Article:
Friday, December 2, 2016

Moving from Point A to Point B

Most of us are interested in moving forward in our lives. While it's critical to accept what is--that's the most helpful starting point--we often want more or different. And there's nothing wrong with that. That's what life is about: growing, changing, experiencing. But many of us, maybe too many of us, just talk about this. We talk about changing, about experiencing new things, about having or being something more.

Habits play a big part in this kind of talk that's followed by little to no action. We are our habits, our practices. If our habit is to come home from work and snack all evening in front of the TV, that's hard to shift out of, even though we'd like to have a meaningful hobby or more exercise or a thinner body. And we'll argue for those habits. Our jobs are stressful. Our commute takes a lot of time. There isn't enough energy to do much more.

And those are good reasons and for some of us, they are immutable, unchangeable. But for many of us, they aren't. Most of us can change some of our circumstances. We can come home at night and go for a walk before dinner. We can put the TV in a closet and do something else in the evening. We can face our challenges, rather than bowing to them and accepting them as inevitable.

We start from Point A and figure out how to move to Point B. It helps when Point B is really specific. I want to walk 10 miles a week. I want to play cards with friends once a month. I want to donate 5% of my income every month to organizations I believe in. Once we know a specific Point B, we can figure out the "how" of it.

What are some of your Point Bs?

Wednesday, November 30, 2016

3 Tips for Sanity with Food in December



With so many holiday food events looming in December, now’s a great time to plan your strategy for staying faithful to your chosen food program. Here are three ideas that can help keep us sane.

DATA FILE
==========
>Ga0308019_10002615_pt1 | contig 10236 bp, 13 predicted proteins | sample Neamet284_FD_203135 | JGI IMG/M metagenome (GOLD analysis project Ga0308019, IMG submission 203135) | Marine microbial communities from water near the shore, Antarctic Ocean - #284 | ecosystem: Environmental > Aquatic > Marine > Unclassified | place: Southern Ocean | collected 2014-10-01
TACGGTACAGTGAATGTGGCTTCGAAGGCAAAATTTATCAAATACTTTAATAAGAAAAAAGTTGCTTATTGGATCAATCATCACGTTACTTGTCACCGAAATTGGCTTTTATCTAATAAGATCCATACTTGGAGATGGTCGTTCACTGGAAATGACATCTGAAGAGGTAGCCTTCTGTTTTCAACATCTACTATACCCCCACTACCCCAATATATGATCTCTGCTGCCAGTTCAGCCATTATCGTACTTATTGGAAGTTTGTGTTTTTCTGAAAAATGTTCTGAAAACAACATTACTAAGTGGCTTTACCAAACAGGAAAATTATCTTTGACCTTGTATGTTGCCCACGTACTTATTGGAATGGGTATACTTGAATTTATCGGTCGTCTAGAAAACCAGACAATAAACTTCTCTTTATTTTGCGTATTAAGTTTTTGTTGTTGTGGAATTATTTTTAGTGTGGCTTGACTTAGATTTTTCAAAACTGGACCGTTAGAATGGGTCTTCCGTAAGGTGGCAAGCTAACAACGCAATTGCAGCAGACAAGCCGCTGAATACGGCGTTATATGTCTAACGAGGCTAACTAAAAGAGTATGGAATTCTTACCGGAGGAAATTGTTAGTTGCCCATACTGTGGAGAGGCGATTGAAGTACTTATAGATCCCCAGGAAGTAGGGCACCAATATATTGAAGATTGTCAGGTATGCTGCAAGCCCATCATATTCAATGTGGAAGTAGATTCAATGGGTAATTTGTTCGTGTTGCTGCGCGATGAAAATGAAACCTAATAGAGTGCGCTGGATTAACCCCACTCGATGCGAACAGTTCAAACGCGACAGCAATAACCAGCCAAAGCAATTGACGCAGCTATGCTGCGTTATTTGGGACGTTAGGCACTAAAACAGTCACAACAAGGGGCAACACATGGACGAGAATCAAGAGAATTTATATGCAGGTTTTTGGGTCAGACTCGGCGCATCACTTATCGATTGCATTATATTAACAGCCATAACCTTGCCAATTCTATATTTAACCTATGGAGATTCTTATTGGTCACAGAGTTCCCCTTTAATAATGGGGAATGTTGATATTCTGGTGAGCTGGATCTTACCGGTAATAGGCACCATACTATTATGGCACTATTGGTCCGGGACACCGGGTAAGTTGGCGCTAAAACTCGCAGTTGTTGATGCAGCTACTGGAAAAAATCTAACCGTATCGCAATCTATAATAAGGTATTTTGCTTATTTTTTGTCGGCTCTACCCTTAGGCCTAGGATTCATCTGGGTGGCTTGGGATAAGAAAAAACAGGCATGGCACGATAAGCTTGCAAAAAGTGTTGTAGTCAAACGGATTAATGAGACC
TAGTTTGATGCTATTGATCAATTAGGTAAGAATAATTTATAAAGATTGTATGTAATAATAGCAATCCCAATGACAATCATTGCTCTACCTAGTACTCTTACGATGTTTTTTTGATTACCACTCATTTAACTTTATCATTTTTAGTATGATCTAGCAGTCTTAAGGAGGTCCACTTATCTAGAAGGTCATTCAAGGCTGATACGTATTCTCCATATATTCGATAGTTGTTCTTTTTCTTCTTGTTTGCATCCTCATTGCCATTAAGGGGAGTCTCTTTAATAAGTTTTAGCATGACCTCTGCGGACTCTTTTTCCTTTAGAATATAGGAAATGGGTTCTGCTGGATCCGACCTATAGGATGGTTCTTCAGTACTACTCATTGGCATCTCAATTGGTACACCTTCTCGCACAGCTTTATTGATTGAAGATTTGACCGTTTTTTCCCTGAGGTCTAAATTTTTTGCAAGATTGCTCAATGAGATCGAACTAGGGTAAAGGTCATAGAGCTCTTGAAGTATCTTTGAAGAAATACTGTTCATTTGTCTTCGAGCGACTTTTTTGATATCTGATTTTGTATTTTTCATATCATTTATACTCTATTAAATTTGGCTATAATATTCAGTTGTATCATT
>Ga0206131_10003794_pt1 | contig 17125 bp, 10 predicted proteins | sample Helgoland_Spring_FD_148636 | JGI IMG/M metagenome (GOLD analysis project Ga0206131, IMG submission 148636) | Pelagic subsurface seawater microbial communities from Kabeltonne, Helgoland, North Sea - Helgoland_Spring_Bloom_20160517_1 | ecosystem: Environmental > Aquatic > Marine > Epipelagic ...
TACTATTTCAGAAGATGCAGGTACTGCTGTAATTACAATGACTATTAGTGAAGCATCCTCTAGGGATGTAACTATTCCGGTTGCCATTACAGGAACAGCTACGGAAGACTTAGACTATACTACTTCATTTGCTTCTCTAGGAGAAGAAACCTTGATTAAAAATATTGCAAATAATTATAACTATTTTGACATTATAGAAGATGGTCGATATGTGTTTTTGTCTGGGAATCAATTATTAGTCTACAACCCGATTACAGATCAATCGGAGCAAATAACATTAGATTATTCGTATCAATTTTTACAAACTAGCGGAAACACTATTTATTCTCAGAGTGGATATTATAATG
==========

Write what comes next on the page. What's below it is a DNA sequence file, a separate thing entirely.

1.   
 Stick to your food schedule. One of the smartest things I’ve done for my food recovery is commit to three meals a day and no snacks. While my meal schedule isn’t rigid, it’s consistent. I eat 3 meals with 4-5 hours between breakfast and lunch and between lunch and dinner. Each morning I check my calendar and set my times for the day. So if I’m going to a holiday event between 5 and 7, that will be my dinner. But if the event is between 3 and 5, that’s not going to work for me and I either don’t go or don’t eat while I’m there. Whatever your meal schedule, make sure events work with it and not against it. Being in charge of when we eat is an important part of our journey.
2.   
 Bring something you can safely eat to any event. A raw vegetable platter is always a welcome addition, whether it’s a potluck or not. Every dieter there will thank you. Want to put in more effort? Roast a pan of mixed vegetables with a cup of vegetable broth, cumin, and basil. They’re delicious warm or at room temperature. Bring them in a pretty dish you can leave as a gift for your host/hostess (most Goodwill stores have a wonderful selection of quirky pieces) or bring them in something disposable that they can discard.
3.     
It’s all right to say no to invitations. Last year when I was new to sane eating, I turned down every invite for holiday gatherings that weren’t from family. I didn’t feel safe around tables full of demon foods. Instead, I invited the person who was inviting me to have tea together after the holidays and catch up then. It was much more fun for this introvert to do that and no food was involved. This year, with 14 months of sane eating under my (smaller) belt, I’m going to a few more gatherings but only the ones at a meal time. And I’m taking something I can eat.

One last thought: I didn’t explain to anyone why I wasn’t coming to their party. I just said I had other plans. I did have other plans. I was planning to stay abstinent! 
More holiday tips for the journey are included in the Support for the Journey program. Check it out at http://lifebetweenmealscoaching.com/program/

Saturday, November 26, 2016

I love this post from a wise artist

The one constant thing.
By Nicholas Wilton

The changes this year seem much bigger than other years. The political landscape has suddenly shifted. The absence of such luminaries as David Bowie, Prince, Robin Williams, Sharon Jones, and Leonard Cohen to name just a few, hasn’t even settled in yet. On a personal level, the passing of my father, Clifford Wilton, this year has profoundly changed the fabric, the routine of my life. The Sunday calls between us, now absent, have left an open patch on that day that can’t seem to be filled with anything else quite as meaningful. When I look beyond my life, I see a planet that is powerfully signaling monumental change in her shifting patterns of extreme rain and drought.
I am not sure of many things as this year comes to its close.  
The only thing I am sure about is that things will continue to change.
And in a way, it is this idea that leaves me feeling grateful.